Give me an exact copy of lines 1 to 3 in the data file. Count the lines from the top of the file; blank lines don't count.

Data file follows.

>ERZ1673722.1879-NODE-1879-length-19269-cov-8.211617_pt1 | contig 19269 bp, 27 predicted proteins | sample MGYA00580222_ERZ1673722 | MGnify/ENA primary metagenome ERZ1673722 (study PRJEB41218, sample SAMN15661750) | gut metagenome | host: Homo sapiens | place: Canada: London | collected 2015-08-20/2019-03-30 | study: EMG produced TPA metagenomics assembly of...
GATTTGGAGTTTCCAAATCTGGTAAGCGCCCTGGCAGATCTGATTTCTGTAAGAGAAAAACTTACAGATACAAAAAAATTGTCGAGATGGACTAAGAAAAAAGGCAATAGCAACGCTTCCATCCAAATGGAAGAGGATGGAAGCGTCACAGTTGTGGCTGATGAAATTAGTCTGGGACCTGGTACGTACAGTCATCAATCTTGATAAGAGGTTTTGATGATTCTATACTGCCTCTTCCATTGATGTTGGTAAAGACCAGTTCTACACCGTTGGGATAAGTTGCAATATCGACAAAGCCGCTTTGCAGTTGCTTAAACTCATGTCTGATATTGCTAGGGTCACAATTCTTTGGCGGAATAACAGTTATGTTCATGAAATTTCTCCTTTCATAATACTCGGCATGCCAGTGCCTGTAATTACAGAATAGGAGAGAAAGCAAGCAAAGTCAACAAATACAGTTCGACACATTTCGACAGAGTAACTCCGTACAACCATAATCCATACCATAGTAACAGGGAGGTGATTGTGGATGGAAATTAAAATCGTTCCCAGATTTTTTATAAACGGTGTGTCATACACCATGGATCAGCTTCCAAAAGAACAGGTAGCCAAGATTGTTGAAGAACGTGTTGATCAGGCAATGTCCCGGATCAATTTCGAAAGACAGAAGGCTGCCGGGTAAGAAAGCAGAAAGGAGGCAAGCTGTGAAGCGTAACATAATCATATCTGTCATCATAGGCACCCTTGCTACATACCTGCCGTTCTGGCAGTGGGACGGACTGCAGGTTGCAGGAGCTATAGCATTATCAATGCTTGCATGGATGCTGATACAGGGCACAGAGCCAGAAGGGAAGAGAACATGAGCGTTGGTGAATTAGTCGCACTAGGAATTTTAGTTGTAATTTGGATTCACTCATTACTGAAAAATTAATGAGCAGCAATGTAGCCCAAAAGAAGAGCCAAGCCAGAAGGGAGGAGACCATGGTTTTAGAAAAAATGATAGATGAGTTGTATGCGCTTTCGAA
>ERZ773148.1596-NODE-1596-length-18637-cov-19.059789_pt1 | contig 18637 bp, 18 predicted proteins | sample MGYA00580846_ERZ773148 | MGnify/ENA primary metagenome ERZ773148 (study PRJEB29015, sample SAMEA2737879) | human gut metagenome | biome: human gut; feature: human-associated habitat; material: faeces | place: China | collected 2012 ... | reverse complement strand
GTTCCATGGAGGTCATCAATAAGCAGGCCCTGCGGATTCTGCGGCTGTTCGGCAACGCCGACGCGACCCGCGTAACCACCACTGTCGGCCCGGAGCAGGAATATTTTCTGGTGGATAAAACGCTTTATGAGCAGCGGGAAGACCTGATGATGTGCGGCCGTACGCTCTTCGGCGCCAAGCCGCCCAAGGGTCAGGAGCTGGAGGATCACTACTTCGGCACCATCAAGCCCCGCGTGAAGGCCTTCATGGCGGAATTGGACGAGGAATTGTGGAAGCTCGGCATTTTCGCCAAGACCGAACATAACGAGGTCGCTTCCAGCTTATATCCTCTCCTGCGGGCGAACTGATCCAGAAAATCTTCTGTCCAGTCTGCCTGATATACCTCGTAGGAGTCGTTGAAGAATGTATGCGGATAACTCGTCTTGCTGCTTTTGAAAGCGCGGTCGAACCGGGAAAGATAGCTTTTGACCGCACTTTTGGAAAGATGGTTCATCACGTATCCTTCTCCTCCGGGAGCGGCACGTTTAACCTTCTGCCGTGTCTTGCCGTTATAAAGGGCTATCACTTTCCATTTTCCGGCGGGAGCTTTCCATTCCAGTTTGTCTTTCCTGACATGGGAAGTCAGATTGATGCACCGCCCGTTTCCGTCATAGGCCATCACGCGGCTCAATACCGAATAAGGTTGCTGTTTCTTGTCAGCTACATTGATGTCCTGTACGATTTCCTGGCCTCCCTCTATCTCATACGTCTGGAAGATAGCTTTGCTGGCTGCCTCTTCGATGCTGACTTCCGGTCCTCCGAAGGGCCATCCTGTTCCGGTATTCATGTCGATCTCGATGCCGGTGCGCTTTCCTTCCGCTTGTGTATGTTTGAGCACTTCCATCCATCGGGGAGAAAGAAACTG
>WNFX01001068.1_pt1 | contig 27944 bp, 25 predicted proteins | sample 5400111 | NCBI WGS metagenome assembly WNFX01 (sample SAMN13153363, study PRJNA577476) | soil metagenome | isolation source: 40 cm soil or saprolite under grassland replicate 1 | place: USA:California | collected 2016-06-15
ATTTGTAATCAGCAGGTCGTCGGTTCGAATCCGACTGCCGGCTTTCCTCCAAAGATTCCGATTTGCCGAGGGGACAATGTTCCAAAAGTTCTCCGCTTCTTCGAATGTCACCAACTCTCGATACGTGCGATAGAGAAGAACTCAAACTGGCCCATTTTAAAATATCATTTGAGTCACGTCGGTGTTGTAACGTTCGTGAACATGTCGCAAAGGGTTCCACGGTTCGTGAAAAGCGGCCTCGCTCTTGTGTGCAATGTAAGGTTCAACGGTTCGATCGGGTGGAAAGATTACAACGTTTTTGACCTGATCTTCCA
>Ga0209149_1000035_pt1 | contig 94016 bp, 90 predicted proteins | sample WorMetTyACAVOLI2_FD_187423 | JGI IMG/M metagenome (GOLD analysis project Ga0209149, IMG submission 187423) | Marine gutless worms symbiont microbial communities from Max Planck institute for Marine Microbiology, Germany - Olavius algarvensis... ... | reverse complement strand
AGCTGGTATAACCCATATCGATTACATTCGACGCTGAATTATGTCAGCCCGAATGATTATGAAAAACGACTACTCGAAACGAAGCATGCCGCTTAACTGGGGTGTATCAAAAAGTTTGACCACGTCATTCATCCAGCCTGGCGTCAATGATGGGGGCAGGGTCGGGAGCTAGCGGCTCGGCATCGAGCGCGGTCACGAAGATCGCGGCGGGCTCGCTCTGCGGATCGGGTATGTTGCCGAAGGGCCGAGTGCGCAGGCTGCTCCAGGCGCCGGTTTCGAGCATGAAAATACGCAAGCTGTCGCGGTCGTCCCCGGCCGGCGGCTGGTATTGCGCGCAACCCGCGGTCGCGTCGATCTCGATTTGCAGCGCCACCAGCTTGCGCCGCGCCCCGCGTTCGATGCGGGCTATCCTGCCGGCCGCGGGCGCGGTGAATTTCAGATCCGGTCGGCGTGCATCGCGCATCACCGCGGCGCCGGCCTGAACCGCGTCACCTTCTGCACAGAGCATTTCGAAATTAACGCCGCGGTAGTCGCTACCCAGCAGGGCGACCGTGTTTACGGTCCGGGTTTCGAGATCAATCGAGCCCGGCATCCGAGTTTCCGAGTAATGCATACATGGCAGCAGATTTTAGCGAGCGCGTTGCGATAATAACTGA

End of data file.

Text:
>ERZ1673722.1879-NODE-1879-length-19269-cov-8.211617_pt1 | contig 19269 bp, 27 predicted proteins | sample MGYA00580222_ERZ1673722 | MGnify/ENA primary metagenome ERZ1673722 (study PRJEB41218, sample SAMN15661750) | gut metagenome | host: Homo sapiens | place: Canada: London | collected 2015-08-20/2019-03-30 | study: EMG produced TPA metagenomics assembly of...
GATTTGGAGTTTCCAAATCTGGTAAGCGCCCTGGCAGATCTGATTTCTGTAAGAGAAAAACTTACAGATACAAAAAAATTGTCGAGATGGACTAAGAAAAAAGGCAATAGCAACGCTTCCATCCAAATGGAAGAGGATGGAAGCGTCACAGTTGTGGCTGATGAAATTAGTCTGGGACCTGGTACGTACAGTCATCAATCTTGATAAGAGGTTTTGATGATTCTATACTGCCTCTTCCATTGATGTTGGTAAAGACCAGTTCTACACCGTTGGGATAAGTTGCAATATCGACAAAGCCGCTTTGCAGTTGCTTAAACTCATGTCTGATATTGCTAGGGTCACAATTCTTTGGCGGAATAACAGTTATGTTCATGAAATTTCTCCTTTCATAATACTCGGCATGCCAGTGCCTGTAATTACAGAATAGGAGAGAAAGCAAGCAAAGTCAACAAATACAGTTCGACACATTTCGACAGAGTAACTCCGTACAACCATAATCCATACCATAGTAACAGGGAGGTGATTGTGGATGGAAATTAAAATCGTTCCCAGATTTTTTATAAACGGTGTGTCATACACCATGGATCAGCTTCCAAAAGAACAGGTAGCCAAGATTGTTGAAGAACGTGTTGATCAGGCAATGTCCCGGATCAATTTCGAAAGACAGAAGGCTGCCGGGTAAGAAAGCAGAAAGGAGGCAAGCTGTGAAGCGTAACATAATCATATCTGTCATCATAGGCACCCTTGCTACATACCTGCCGTTCTGGCAGTGGGACGGACTGCAGGTTGCAGGAGCTATAGCATTATCAATGCTTGCATGGATGCTGATACAGGGCACAGAGCCAGAAGGGAAGAGAACATGAGCGTTGGTGAATTAGTCGCACTAGGAATTTTAGTTGTAATTTGGATTCACTCATTACTGAAAAATTAATGAGCAGCAATGTAGCCCAAAAGAAGAGCCAAGCCAGAAGGGAGGAGACCATGGTTTTAGAAAAAATGATAGATGAGTTGTATGCGCTTTCGAA
>ERZ773148.1596-NODE-1596-length-18637-cov-19.059789_pt1 | contig 18637 bp, 18 predicted proteins | sample MGYA00580846_ERZ773148 | MGnify/ENA primary metagenome ERZ773148 (study PRJEB29015, sample SAMEA2737879) | human gut metagenome | biome: human gut; feature: human-associated habitat; material: faeces | place: China | collected 2012 ... | reverse complement strand